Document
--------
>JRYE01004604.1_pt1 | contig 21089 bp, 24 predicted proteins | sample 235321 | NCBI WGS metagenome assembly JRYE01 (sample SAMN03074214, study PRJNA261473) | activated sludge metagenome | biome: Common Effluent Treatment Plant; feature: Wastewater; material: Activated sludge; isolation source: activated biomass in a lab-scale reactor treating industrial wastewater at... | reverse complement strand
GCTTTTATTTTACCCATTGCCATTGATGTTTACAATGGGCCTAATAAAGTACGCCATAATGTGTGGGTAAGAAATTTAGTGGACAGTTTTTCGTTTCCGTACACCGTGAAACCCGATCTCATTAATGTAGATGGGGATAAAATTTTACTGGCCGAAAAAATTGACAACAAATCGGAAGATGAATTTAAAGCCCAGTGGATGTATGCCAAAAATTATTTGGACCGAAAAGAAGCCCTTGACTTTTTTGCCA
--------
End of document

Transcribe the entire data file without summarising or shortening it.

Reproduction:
>JRYE01004604.1_pt1 | contig 21089 bp, 24 predicted proteins | sample 235321 | NCBI WGS metagenome assembly JRYE01 (sample SAMN03074214, study PRJNA261473) | activated sludge metagenome | biome: Common Effluent Treatment Plant; feature: Wastewater; material: Activated sludge; isolation source: activated biomass in a lab-scale reactor treating industrial wastewater at... | reverse complement strand
GCTTTTATTTTACCCATTGCCATTGATGTTTACAATGGGCCTAATAAAGTACGCCATAATGTGTGGGTAAGAAATTTAGTGGACAGTTTTTCGTTTCCGTACACCGTGAAACCCGATCTCATTAATGTAGATGGGGATAAAATTTTACTGGCCGAAAAAATTGACAACAAATCGGAAGATGAATTTAAAGCCCAGTGGATGTATGCCAAAAATTATTTGGACCGAAAAGAAGCCCTTGACTTTTTTGCCA